Wednesday, August 11, 2010

Naming the world

Something that amazes me about the Harry Potter books: where did Rowling get all those names? Everything and everyone is named; all the kids, teachers, parents, house elves, familiars, and even muggles.

I have two ways of naming my characters. For my main characters, I need to spend days, even weeks, brainstorming different names, trying them out, searching for the perfect match. This strategy works well, though of course it's time-consuming. For my more minor characters, I frequently just grab a name from somewhere around me. The next door neighbor in my stories is frequently named after my real next door neighbor. The principal after my high school principal. The main characters' friends are often named after my own friends, or children I've taught. This strategy also works well. It's fast and mindless.

However, it's also prone to enormous problems. What if Project Sparkle actually sells? What if people actually read it? It's okay, I suppose, if in the novel the principal is real nice and a real minor character. But what if he's not?

I've known for months that I need to change some of the characters' names in Project Sparkle. But I've had so many other important and time-consuming things to do, like writing the book. So I've just stuck with the names I've had. And worse, these names have become cemented in my head as I've developed my characters. Now it's hard to imagine the principal named anything else.

But I guess getting sued would be even harder. So back to the drawing board.

My friends on the Blueboards have been tremendously helpful this past week as I've struggled with this. One person suggested the website Nymbler, a name generator.

How do you name your characters, especially the minor ones?


  1. I keep a notebook of names—for characters, streets, towns, etc.—and start by dipping into it. Sometimes I find what fits, sometimes it sparks another choice.

    The trouble I have with names is that once I settle on what I feel is the right one, it gets cemented into my head.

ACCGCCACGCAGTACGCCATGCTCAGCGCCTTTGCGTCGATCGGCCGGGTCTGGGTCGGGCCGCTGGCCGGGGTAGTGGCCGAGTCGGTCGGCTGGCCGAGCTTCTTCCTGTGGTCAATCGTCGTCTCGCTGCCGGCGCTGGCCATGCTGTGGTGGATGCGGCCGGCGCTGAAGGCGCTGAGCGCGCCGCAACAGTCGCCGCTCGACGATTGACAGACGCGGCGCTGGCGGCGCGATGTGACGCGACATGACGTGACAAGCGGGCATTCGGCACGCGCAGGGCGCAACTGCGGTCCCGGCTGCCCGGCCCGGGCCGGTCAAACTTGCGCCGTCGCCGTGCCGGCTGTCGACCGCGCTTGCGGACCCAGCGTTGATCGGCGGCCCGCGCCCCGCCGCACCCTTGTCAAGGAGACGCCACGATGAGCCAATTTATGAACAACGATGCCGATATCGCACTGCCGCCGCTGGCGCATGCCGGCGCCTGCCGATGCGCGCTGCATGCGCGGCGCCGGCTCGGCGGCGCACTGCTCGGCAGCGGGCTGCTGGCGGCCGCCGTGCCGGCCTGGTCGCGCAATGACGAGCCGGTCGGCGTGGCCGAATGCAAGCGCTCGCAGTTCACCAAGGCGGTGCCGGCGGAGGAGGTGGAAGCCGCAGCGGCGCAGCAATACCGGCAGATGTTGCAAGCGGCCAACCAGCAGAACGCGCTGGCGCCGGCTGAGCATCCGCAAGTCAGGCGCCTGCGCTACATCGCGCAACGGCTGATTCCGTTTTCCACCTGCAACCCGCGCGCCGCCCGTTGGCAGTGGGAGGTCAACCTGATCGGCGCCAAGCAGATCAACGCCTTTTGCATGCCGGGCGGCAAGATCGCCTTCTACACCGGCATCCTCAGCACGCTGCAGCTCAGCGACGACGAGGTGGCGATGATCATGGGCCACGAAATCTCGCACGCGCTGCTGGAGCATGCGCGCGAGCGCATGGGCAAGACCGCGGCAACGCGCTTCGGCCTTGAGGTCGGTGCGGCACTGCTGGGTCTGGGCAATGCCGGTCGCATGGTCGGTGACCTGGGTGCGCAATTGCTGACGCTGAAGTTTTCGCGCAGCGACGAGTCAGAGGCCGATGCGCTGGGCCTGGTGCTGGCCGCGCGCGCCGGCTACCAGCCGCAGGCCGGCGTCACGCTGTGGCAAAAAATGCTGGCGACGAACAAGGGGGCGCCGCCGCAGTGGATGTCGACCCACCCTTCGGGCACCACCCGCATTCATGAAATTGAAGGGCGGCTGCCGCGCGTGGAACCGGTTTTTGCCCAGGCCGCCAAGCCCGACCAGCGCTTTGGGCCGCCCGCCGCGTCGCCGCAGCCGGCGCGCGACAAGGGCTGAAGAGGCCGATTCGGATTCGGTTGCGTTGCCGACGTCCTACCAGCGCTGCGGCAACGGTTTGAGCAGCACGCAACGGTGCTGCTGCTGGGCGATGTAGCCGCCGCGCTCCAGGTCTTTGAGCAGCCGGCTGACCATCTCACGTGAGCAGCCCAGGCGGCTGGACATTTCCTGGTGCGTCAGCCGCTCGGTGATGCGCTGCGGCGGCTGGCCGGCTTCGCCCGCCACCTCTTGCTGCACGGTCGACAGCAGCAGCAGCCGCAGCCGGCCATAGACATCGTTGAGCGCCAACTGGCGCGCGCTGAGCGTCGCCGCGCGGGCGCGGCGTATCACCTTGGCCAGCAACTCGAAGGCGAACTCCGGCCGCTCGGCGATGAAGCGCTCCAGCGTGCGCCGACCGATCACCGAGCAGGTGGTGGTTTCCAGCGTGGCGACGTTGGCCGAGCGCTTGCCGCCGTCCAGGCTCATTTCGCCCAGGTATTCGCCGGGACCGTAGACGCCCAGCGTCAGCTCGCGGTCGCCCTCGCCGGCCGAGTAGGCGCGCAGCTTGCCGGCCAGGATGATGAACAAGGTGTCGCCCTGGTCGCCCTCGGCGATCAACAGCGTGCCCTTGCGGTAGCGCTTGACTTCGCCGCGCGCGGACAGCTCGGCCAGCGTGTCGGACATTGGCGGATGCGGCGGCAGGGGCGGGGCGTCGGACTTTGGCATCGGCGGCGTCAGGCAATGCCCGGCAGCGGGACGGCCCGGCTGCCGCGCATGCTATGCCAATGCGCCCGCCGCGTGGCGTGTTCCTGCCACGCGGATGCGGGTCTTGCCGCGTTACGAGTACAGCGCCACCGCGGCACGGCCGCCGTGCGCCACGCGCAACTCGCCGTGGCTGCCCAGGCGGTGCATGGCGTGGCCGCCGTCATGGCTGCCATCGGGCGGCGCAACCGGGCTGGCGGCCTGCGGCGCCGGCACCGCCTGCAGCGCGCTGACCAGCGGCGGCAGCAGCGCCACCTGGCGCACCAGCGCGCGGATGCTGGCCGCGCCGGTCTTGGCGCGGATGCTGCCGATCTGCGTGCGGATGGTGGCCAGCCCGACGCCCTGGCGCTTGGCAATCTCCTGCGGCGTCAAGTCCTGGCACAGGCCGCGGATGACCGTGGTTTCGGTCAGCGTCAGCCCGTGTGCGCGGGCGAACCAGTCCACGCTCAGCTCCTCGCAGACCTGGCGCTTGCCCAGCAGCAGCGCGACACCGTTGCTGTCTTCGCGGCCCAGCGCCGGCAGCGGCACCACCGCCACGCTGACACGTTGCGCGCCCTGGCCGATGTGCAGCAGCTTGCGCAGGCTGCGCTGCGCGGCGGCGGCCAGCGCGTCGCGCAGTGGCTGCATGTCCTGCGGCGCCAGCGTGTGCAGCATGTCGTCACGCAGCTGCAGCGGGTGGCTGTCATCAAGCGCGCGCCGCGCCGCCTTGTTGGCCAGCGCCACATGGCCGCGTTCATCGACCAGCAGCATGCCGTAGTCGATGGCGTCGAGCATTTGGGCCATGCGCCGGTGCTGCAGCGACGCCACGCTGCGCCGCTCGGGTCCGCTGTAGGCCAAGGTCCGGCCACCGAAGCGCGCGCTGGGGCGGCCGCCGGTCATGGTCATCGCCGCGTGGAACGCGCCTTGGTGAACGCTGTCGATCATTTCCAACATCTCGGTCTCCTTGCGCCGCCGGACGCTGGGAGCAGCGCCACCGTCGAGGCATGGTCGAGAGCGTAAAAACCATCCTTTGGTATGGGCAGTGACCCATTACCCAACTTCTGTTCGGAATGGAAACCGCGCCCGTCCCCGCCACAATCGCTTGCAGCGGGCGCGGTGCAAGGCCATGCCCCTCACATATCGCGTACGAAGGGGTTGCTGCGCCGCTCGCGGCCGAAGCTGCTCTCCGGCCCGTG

What I never do is use names of family, friends, or neighbors. It's not worth it.

    Finally, if I can't come up with a name right away, I'll use 'the main character' or 'the boy' or whatever as a place holder until I find the right name.

  2. What's strange is that if you need to change a character's name, you know immediately when you've found the right one. In my first book I had to change a Katie to Claire - Katie is the name of a very good friend of mine and I hadn't realised when I used her name how important the character would be.Using her name felt weirder and weirder, and I'm so happy I chnaged it. In the second I had to change the name of an Edward, because I mention Twilight..I tried Charles, Louis, Alexander..Then realised that Patrick was perfect, much better than Edward!

  3. I think not using any friend, family or neighbor names will become my rule, too. The character I'm particularly worried about started out quite minor, so it didn't really matter, but unfortunately, as happened to Keren, he became quite major.

    I think I grab names, any names, rather than using place holders because they have a bit more character, and really I just want to get on with telling the story. But maybe I really just need to follow your example or get myself a baby name book or something.

    You're absolutely right about finding the perfect name, Keren. And to me, Claire seems to fit Claire better than Katie ever could! I know what type of name I'm searching for, but I haven't quite found it yet. Ran some by Phil last night, but he stuck his tongue out at the best one, so I guess it's back to the name lists.


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